Common Eye Disorders > Conjunctivitis

What causes conjunctivitis?

There are three common causes of conjunctivitis

Bacterial conjunctivitis

Bacterial conjunctivitis is an infection caused by bacteria such as staphylococci, streptococci or haemophilus. These organisms may come from the patient’s own skin or upper respiratory tract or they may be caught from another person with conjunctivitis. If your infection is bacterial, your doctor may prescribe antibiotic eye drops as treatment, and the infection should clear within several days. Antibiotic eye ointment is sometimes prescribed in children. An ointment is often easier to administer to an infant or young child than are eye drops, though they may blur vision for up to 20 minutes after application. With either form of medication, you should notice a marked improvement in signs and symptoms within one to two days. Be sure to use the medication for the entire time your doctor prescribes it, to prevent recurrence of the infection.

Viral conjunctivitis

Viral conjunctivitis is often associated with the common cold. This may be caused by a virus called ‘adenovirus’. This type of conjunctivitis can spread rapidly from one eye to the other and between people, and may cause an epidemic of conjunctivitis. Viral conjunctivitis doesn’t respond to treatment with antibiotic eye drops or ointment. Like with a common cold, you can use an over-the-counter remedy to relieve some symptoms, but the virus just has to run its course. You may notice a worsening of symptoms in the first three to five days. After that, your signs and symptoms should gradually clear on their own. It may take up to two to three weeks from the time you were infected for the virus to go away.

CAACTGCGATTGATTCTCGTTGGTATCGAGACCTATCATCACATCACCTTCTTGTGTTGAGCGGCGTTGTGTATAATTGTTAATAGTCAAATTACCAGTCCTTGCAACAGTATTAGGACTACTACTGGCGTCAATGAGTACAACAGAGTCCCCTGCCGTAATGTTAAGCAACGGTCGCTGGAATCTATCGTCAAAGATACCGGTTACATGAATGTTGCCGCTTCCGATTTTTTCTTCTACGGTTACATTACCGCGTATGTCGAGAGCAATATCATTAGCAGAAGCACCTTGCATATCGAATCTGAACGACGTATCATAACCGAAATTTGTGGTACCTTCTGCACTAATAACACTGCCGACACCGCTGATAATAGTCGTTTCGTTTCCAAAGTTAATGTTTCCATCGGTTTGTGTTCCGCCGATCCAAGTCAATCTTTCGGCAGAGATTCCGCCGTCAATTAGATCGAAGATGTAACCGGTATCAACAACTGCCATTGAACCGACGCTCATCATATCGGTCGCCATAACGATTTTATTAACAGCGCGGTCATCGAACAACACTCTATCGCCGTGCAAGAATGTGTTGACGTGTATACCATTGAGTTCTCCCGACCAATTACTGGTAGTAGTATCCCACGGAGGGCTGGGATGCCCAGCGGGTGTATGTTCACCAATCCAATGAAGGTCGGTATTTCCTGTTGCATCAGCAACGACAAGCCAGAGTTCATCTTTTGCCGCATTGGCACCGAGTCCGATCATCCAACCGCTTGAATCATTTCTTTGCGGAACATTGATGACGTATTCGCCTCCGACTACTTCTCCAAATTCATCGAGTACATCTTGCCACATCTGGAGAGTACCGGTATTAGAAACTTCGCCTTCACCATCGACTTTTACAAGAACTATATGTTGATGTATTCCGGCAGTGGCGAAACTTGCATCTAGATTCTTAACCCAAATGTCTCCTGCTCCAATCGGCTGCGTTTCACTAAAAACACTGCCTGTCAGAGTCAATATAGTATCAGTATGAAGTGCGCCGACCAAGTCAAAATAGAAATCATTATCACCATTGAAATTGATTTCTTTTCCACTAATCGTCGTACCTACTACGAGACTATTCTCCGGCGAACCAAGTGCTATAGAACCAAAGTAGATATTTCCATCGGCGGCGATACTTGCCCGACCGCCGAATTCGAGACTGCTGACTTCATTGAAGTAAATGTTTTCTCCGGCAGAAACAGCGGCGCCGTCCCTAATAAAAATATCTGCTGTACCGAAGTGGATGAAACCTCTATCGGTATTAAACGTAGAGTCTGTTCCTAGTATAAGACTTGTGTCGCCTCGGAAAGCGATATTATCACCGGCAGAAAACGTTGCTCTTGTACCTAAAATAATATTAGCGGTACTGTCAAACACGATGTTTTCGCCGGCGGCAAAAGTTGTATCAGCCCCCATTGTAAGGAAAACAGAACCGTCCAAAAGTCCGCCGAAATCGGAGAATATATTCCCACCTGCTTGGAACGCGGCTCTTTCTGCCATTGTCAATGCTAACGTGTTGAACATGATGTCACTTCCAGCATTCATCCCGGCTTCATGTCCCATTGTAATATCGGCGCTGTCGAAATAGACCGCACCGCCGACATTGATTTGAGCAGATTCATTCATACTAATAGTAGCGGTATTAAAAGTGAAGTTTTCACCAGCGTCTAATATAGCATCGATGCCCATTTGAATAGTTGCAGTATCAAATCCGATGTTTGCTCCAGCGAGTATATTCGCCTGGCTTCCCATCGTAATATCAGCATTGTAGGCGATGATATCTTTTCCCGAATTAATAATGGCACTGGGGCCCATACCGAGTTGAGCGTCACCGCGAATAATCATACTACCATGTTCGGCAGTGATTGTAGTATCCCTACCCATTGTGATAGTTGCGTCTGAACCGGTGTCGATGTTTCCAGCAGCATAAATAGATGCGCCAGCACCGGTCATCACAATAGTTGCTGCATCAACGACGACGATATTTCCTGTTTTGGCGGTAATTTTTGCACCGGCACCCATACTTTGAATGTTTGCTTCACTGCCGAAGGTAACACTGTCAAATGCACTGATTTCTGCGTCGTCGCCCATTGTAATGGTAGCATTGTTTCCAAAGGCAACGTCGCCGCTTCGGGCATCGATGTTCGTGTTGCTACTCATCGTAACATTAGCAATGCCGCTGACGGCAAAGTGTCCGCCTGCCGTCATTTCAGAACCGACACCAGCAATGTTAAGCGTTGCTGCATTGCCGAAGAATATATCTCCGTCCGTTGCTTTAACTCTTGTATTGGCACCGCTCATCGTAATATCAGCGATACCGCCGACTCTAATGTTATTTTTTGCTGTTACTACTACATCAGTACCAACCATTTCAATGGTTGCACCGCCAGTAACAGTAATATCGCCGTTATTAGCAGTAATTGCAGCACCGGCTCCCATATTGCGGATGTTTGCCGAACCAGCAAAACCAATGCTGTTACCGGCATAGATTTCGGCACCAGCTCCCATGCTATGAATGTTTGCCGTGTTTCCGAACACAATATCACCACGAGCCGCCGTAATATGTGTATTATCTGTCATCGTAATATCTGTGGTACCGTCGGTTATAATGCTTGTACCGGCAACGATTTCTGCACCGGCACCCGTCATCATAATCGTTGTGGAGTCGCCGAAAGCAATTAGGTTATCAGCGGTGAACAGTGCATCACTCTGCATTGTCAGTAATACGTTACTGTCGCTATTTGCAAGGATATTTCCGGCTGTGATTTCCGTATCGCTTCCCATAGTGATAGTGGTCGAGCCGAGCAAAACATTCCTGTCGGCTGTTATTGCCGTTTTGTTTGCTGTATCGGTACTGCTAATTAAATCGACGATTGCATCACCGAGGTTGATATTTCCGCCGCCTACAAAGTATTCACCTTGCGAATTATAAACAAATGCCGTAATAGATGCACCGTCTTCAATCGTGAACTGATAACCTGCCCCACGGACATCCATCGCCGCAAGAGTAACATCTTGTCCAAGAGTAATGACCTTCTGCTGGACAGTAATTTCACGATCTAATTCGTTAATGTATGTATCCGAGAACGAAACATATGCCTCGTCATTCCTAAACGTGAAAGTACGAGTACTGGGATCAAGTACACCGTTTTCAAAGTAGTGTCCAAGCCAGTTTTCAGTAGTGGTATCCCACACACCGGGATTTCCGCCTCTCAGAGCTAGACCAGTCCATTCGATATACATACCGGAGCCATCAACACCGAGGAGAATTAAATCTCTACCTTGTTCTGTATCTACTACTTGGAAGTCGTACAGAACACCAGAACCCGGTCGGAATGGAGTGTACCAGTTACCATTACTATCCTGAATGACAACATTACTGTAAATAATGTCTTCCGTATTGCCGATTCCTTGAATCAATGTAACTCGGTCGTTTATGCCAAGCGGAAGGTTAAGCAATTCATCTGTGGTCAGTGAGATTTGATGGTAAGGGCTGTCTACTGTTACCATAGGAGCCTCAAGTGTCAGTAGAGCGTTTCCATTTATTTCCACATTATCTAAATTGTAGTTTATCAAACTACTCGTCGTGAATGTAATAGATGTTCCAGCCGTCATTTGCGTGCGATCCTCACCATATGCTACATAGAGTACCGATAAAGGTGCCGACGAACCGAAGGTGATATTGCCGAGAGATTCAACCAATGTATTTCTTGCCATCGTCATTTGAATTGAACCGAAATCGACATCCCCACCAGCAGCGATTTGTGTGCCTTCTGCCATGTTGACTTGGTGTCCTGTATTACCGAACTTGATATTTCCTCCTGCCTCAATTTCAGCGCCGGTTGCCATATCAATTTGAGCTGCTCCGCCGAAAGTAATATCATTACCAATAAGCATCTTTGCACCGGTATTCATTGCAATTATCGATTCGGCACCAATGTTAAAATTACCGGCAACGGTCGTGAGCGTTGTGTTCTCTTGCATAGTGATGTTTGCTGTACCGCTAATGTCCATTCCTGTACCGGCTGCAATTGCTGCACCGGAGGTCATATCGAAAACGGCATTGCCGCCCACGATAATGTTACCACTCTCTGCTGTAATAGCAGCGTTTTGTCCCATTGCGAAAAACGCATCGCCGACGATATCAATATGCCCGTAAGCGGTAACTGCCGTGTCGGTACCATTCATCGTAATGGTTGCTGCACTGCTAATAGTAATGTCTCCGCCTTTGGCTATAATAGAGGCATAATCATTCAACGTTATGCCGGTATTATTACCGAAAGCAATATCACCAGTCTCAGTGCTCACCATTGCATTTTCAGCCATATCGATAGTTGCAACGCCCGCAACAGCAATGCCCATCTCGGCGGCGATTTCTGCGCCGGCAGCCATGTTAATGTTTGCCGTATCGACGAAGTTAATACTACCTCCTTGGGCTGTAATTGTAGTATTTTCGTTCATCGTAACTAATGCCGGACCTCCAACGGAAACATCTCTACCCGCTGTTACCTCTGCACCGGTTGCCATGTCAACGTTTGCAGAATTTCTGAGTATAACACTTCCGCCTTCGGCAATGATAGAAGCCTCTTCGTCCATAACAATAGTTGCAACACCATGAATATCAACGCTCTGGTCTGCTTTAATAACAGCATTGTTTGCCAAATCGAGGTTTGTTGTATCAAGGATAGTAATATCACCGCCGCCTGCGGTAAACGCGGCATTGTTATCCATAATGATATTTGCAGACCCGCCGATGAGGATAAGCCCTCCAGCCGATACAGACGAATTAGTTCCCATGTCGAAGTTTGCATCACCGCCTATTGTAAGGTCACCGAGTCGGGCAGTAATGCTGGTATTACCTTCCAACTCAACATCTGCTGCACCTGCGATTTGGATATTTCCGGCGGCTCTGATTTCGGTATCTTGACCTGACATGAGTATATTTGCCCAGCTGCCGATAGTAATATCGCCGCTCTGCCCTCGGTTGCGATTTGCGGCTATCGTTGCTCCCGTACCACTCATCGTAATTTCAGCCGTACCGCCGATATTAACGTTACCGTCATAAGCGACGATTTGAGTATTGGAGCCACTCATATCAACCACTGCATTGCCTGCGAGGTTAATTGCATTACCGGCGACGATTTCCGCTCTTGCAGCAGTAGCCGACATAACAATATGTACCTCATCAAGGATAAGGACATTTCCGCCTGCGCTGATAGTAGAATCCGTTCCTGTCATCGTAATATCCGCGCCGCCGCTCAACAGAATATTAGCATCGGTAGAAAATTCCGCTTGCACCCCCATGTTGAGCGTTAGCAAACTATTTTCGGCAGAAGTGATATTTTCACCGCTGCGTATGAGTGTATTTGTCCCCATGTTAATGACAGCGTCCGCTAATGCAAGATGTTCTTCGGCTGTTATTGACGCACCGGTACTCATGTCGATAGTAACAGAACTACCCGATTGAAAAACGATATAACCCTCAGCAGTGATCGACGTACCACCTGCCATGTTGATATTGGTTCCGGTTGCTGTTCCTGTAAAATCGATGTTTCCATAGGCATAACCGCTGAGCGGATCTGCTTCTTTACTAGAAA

Allergic conjunctivitis

Allergic conjunctivitis is common in people who have other signs of allergic disease such as hay fever, asthma and eczema. The conjunctivitis is often caused by antigens like pollen, dust mites or cosmetics. Your doctor may prescribe one of many different types of eye drops. These may include antihistamines, decongestants, mast cell stabilizers, steroids and anti-inflammatory drops.

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